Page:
Again, this isn’t about a refund. It’s about allowing a customer to use a credit she’s already earned amid extraordinary circumstances.

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Ashton said it’s not about the money in her case. “It’s the principle.”

To me, it’s about businesses finally being in a position to act on many years of lip service about how much they value the loyalty of customers — and coming up short.

A Southwest spokesman declined to comment when I asked about the fairness of terminating a longtime customer’s travel credit during a pandemic.

But after I reached out to the airline, an executive contacted Ashton and said her credit will be extended for six months.

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Good enough, Ashton told me afterward.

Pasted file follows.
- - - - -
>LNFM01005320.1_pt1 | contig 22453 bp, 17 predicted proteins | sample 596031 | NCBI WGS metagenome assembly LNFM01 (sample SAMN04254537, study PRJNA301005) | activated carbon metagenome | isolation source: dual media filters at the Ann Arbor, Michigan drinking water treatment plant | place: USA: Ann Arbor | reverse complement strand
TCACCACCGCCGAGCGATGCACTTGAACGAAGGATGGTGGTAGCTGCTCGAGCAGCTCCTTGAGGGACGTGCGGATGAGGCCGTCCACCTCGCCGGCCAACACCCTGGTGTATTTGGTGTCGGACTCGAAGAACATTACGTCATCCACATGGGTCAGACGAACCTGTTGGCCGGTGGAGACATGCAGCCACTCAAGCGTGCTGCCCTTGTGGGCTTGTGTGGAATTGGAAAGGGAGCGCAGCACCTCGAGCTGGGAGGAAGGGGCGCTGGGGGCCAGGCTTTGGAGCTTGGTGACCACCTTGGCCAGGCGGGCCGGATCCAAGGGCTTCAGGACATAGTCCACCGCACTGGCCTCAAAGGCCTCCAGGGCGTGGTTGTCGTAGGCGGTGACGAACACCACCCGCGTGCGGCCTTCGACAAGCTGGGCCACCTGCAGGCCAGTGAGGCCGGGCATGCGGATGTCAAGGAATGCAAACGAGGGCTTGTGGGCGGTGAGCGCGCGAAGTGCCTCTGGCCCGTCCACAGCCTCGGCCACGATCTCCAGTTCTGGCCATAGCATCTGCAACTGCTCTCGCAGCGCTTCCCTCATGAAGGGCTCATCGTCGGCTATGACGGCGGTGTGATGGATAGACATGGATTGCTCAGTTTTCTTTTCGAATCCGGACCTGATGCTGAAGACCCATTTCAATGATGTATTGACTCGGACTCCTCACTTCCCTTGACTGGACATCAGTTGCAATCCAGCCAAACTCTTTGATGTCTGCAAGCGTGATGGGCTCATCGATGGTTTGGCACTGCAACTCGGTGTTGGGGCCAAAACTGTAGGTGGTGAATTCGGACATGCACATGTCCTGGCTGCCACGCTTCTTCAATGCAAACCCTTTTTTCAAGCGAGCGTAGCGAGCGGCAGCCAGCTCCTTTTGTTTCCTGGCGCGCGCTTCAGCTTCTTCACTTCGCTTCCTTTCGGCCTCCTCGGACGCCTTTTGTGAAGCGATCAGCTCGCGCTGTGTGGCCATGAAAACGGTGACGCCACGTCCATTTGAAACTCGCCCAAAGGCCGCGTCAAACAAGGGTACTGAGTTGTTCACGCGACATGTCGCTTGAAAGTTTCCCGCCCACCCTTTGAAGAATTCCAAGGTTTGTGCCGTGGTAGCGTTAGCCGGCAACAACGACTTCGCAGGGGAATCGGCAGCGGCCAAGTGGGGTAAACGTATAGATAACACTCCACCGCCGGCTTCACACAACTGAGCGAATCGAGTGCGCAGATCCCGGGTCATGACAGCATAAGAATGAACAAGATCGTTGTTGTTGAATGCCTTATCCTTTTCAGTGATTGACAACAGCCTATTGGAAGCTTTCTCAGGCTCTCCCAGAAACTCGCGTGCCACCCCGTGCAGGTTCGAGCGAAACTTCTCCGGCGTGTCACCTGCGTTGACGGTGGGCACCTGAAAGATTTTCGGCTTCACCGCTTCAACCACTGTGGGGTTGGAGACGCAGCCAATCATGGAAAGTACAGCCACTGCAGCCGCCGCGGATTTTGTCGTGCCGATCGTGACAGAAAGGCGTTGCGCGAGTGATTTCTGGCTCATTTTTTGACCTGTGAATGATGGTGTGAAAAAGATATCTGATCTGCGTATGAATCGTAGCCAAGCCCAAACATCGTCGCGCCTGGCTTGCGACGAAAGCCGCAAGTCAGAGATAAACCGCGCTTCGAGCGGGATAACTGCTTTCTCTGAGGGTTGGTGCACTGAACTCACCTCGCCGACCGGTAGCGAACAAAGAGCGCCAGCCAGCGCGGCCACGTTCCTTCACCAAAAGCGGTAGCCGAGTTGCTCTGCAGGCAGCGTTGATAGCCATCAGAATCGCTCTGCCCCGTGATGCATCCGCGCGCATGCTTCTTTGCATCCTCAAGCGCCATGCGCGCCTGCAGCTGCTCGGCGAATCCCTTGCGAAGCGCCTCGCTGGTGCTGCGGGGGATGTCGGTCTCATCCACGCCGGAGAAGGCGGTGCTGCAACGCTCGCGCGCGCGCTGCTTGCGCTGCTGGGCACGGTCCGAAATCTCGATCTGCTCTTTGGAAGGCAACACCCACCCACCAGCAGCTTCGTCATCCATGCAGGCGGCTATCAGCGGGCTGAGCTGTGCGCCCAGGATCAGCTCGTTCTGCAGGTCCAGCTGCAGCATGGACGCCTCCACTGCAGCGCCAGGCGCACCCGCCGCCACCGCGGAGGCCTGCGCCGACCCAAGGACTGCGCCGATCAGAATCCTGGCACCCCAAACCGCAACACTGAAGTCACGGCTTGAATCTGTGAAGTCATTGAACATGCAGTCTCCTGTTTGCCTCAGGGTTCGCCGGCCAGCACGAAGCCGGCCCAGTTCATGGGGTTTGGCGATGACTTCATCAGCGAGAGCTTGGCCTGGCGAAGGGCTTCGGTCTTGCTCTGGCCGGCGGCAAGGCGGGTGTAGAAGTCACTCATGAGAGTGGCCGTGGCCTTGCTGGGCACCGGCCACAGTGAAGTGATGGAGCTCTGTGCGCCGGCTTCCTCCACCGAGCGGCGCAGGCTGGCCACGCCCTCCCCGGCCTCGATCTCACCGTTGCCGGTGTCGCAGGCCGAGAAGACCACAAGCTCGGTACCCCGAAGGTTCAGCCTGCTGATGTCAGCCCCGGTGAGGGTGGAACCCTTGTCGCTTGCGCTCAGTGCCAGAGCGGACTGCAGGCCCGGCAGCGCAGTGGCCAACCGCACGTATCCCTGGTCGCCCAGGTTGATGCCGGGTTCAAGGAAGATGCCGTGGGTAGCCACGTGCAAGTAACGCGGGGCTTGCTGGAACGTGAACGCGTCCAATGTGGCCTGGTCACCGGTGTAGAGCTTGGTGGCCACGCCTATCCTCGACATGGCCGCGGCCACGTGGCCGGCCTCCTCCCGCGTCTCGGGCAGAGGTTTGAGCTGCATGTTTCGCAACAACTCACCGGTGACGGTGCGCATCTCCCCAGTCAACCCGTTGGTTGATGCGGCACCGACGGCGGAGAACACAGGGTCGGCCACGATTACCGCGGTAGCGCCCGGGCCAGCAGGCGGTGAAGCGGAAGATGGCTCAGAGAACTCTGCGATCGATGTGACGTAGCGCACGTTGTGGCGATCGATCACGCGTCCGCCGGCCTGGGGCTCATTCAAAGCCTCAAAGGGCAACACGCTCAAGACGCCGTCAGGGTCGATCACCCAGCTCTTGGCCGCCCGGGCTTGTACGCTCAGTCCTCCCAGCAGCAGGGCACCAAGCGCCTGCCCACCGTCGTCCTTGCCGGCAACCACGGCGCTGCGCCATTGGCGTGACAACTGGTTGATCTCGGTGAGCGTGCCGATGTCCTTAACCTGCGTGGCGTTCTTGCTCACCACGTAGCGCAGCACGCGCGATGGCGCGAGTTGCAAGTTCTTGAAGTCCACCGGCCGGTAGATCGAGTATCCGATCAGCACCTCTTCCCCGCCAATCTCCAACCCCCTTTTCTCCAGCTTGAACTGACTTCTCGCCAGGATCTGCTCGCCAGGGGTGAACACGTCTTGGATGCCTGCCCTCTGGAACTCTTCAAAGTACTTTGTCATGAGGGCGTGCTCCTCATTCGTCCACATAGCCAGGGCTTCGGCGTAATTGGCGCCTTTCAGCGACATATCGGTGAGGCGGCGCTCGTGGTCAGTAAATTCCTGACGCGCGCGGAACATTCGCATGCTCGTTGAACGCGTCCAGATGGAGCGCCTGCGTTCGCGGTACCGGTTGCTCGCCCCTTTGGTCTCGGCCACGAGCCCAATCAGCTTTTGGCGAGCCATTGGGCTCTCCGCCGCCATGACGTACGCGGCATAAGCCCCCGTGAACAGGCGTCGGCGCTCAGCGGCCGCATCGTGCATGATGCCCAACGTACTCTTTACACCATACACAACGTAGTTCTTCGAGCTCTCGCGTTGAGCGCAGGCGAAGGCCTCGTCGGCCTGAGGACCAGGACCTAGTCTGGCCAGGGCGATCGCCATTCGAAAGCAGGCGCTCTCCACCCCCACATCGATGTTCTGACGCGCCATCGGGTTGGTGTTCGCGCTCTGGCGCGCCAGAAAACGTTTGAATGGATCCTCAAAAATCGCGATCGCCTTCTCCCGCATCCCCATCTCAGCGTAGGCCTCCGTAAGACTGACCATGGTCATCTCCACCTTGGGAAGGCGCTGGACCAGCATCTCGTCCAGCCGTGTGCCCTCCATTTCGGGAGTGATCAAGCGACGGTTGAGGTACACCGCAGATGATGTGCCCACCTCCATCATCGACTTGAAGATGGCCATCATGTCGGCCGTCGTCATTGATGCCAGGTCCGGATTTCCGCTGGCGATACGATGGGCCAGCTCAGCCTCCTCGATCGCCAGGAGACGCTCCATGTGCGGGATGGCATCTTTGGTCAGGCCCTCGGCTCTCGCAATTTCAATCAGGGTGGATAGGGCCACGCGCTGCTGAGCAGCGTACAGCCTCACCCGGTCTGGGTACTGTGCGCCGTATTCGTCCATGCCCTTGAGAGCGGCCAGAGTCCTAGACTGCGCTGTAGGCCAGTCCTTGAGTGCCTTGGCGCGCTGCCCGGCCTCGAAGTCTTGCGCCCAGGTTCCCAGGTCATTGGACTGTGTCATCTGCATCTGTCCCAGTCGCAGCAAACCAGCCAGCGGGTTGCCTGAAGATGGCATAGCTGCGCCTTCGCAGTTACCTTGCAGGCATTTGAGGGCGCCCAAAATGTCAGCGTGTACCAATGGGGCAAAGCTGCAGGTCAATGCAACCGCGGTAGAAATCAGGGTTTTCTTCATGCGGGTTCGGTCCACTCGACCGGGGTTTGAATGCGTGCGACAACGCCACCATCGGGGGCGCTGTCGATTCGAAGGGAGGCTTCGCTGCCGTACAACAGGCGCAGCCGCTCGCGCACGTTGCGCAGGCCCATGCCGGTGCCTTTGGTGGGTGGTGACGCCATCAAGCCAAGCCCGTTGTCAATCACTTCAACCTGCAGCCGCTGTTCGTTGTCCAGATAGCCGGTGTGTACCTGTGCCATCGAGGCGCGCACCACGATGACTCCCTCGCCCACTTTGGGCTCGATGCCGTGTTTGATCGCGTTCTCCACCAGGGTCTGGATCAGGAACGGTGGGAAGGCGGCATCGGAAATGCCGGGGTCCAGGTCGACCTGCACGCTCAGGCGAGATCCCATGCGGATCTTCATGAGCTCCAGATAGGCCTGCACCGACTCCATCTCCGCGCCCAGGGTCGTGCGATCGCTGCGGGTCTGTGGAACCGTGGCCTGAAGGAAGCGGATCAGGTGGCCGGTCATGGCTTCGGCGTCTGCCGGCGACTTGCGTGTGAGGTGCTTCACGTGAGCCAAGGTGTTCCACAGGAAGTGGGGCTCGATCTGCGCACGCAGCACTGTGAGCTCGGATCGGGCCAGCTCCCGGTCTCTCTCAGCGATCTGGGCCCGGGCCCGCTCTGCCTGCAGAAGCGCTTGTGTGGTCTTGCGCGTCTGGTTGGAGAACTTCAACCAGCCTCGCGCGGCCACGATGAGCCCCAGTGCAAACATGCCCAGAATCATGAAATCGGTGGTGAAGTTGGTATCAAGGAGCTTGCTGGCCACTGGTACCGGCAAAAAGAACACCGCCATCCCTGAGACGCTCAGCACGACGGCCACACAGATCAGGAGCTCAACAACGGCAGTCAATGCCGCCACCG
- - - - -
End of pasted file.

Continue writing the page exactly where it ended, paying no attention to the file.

“I feel like they did what they should do,” she said. “I feel like I’m not losing my money.”

I’m glad it worked out. But I’m also troubled that it requires so much effort to get a business to do the right thing.

“We are committed to taking care of our employees and customers while protecting the financial health of our company through the most challenging time in our nearly 50-year history,” Southwest’s CEO said in announcing that huge quarterly loss.

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Those aren’t mutually exclusive goals. And customers will remember who was there for them when times were tough.

And who wasn’t.